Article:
Ever since I learned about Blender a few years ago, I’ve been dying to create a short cinematic. I’ve watched a large collection of tutorials including purchasing the Creature Factory DVD from Blender.org as well as watching a lot of videos from BlenderCookie by David Ward and Jonathan Williamson. I would rate myself as a fairly decent modeler, nothing overly fantastic, but I have a few questions on how to pull everything together. I have a few ideas for a short WoW-style cinematic that I’m dying to create. My question is, how do you put everything you learn in the tutorials together. As of right now, I’m sitting at my computer with a notepad trying to think how a person can go from just a nitty gritty idea into an actual storyline and basic blocking to a decent production. It seems like the one kind of tutorial that is missing is how to create an entire short movie/animation/cinematic that outlines the entire process. Anyways, any pointers in the right direction would be appreciated.
There’s a book called ‘Animating with Blender’ by Roland Hess which covers making a short film from start to finish and that’s been very helpful to me. But the best way to learn is by doing, so just pick a small project first, complete it (finishing projects is the hard bit!) and then go from there.
Edit: I think the book covers Blender 2.49.
I was pretty impressed by the making of movies for final fantasy the spirits within. theres a lot of information in there from story boarding to the final shots
p.s. not to be confused with the book which I haven’t read.
also I have a book by Tony White called Animation from pencils to pixels. Theres only a small section on 3D Animation. but it covers a lot of ground and its by someone whos been in the business for a long time and at all levels.
As TheChief already mentioned, ‘Animating with Blender’ is a very good start and gives a good overview of the basic steps you should know of before starting out.
It also helps to look into more specific areas of filmmaking to get inspiration and knowledge. I for my part found the book ‘Directing the Story’ by Francis Glebas an immensely insightful book. Its about storyboarding but goes a lot into why we enjoy watching movies and how you can use this to better tell the story. And that just the start.
It may give you a hint on what is involved by going through my WIP and blog (both are linked in my sig) where I document my now 2 year lasting effort of producing a short (~7 min).
Be prepared for a huge amount of work and set backs, but also for deeply rewarding moments
I second the notion of learning filmmaking. There is also “The Five C’s of Cinematography”. Purely on the subject of camera angles, cutting and so on. Then there is also The Technique of Film Editing.
Then there is the sound side of the picture. Sound is probably the most over-looked and neglected part of the process. I am sure it would not take too long of a Google search to find tips on sound effects editing, foley and so on.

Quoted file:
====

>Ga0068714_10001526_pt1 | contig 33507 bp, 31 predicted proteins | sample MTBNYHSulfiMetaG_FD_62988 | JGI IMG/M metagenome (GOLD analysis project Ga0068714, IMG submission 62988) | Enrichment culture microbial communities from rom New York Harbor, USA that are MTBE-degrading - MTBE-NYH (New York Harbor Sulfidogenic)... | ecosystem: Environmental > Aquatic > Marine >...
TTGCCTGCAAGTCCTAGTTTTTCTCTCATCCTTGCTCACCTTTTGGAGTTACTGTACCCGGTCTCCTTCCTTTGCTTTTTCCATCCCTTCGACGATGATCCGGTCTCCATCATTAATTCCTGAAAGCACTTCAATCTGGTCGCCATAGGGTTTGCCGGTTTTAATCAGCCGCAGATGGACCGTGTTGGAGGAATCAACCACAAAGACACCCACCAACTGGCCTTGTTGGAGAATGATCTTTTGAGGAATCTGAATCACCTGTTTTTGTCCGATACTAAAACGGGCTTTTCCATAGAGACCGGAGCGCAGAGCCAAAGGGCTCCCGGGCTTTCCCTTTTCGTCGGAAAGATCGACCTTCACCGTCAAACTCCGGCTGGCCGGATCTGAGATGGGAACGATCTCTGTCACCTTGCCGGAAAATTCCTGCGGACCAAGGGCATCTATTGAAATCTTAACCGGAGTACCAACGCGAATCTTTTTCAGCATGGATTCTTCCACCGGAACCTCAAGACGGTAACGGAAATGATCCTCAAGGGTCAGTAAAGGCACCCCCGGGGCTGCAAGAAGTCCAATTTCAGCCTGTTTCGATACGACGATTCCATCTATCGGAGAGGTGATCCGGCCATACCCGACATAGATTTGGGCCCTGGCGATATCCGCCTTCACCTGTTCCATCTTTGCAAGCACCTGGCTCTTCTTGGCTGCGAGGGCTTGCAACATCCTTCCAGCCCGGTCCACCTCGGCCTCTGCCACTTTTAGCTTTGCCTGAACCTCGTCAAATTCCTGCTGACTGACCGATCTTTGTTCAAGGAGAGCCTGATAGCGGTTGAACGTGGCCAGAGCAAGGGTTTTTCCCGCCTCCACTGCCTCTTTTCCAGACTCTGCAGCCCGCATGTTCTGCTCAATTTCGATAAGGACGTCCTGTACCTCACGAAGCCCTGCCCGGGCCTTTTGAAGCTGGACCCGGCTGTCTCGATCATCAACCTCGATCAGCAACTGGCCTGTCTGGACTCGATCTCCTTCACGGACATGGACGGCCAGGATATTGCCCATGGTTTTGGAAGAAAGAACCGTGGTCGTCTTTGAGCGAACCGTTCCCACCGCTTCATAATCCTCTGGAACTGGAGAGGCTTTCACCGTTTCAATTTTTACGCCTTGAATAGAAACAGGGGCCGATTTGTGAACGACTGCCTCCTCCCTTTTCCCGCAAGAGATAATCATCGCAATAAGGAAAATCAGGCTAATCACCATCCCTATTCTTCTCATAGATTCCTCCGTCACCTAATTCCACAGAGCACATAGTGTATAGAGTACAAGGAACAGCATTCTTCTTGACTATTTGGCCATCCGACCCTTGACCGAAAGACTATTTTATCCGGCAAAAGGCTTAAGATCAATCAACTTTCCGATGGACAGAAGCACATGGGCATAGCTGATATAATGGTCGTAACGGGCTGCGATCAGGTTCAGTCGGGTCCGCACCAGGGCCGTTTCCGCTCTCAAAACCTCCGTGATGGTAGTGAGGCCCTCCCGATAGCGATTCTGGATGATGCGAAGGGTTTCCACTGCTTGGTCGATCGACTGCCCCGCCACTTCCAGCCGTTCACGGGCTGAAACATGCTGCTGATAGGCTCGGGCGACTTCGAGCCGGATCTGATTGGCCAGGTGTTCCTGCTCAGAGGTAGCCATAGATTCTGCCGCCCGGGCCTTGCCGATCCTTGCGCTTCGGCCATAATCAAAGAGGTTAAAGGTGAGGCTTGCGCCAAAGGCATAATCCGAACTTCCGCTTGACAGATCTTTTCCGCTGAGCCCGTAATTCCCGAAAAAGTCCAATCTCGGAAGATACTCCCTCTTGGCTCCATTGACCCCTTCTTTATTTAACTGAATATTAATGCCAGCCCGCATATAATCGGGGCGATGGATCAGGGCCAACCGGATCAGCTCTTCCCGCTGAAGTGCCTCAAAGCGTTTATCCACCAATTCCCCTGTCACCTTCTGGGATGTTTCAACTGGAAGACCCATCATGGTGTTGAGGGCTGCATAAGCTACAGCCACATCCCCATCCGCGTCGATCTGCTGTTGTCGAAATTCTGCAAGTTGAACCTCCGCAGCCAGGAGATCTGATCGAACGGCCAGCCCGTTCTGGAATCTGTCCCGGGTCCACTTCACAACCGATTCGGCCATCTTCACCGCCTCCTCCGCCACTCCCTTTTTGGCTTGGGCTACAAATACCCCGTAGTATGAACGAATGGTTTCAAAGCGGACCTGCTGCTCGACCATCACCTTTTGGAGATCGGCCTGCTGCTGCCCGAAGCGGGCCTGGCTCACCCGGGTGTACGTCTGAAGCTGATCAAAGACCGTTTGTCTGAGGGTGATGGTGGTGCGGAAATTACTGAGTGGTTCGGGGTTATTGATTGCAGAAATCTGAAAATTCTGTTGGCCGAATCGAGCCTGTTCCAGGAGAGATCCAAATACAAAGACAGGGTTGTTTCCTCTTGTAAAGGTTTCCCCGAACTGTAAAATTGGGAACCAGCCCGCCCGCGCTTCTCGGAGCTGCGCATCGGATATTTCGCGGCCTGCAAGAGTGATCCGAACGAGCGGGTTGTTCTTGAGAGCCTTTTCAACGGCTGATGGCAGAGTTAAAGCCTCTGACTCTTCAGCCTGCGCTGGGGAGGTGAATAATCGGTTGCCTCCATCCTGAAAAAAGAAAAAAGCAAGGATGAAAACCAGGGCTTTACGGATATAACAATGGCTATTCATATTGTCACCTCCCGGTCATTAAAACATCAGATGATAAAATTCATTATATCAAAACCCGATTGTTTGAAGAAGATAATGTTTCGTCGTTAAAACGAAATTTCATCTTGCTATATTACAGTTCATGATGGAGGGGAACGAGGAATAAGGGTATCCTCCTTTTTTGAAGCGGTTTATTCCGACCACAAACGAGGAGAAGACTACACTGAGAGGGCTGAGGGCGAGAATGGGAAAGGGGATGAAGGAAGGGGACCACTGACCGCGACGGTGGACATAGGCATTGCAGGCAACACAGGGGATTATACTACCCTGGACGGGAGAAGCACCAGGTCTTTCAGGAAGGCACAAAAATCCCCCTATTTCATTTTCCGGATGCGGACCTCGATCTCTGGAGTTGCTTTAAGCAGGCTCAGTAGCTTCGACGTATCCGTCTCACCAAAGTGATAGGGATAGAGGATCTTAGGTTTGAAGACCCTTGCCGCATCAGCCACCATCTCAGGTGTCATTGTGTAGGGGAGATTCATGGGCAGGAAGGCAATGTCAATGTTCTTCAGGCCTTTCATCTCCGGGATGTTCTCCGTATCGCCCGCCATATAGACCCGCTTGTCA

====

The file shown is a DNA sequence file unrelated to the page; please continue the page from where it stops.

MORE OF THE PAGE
When it comes time to look for some free pre-recorded sounds I like this site:
I just thought of some additional questions when it comes to actually creating the Blend files. Specifically, I’m wondering about the proper use of multiple Scenes inside the same blender file. Do I just create everything (scenes, characters, weapons, etc) in the same Blend file and just use different layers, or should I make a Blend file for each character, and then link it into the main scene? I’m assuming there’s some type of “master” blend file that has all of the different shots for each story block separated out into individual scenes?? Also, a compositing question. If I have two scenes in the same blend file, can I composite each scene differently, or do I only get the one? Any insight would be great.
If you are serious about making a cinematic short, I really suggest you get a copy of ‘Animating with Blender’. It has the answer to the questions you just raised and a lot more.
Questions like these will pop up continuously and most of them are handled in the mentioned book.Digging into the open blender movies is another valuable resource which cover a lot of workflow questions.
Now to answer your questions: Typically you have a blend file for each character and prop. Those are linked (using various techniques) into files. E.g. there are scene files, consisting mainly of non animated props and environment.
I use a single blend file for each shot and inside it I have scenes for the various levels of detail (blocking, rough animatic, full light setup).
For compositing I have another separate blend file for each shot, but only because I render shots out to multilayer exr files and do the compositing afterwards. And then I have a master blend file for the editing process, where I have a scene for each shot and a master scene for the final edit.
These are not things you must do, but they can help in the workflow, but maybe not necessarily yours. It helps to have an overview of what is all involved in creating a short to decide what approach fits best for your needs.
Its all about having a very good plan, and to be able to plan you have to know whats coming.
I brought the ebook version of this book because Ioramel had mentioned it in his thread, this is the book you want to read above all the others IMHO if you don’t have a story to tell than you don’t have a short worth watching.
As a cautionary note look at what happened earlier this year to Zack Snyder’s Sucker Punch. A visually impressive movie that completely and utterly bombed because the story sucked buckets. Never under estimate the intelligence of your viewing audience.
Directing the story is not about animating or anything like that its all about learning how to tell stories that people are interested in and if you get that right people will forgive so many short comings.
Thank you all for your help.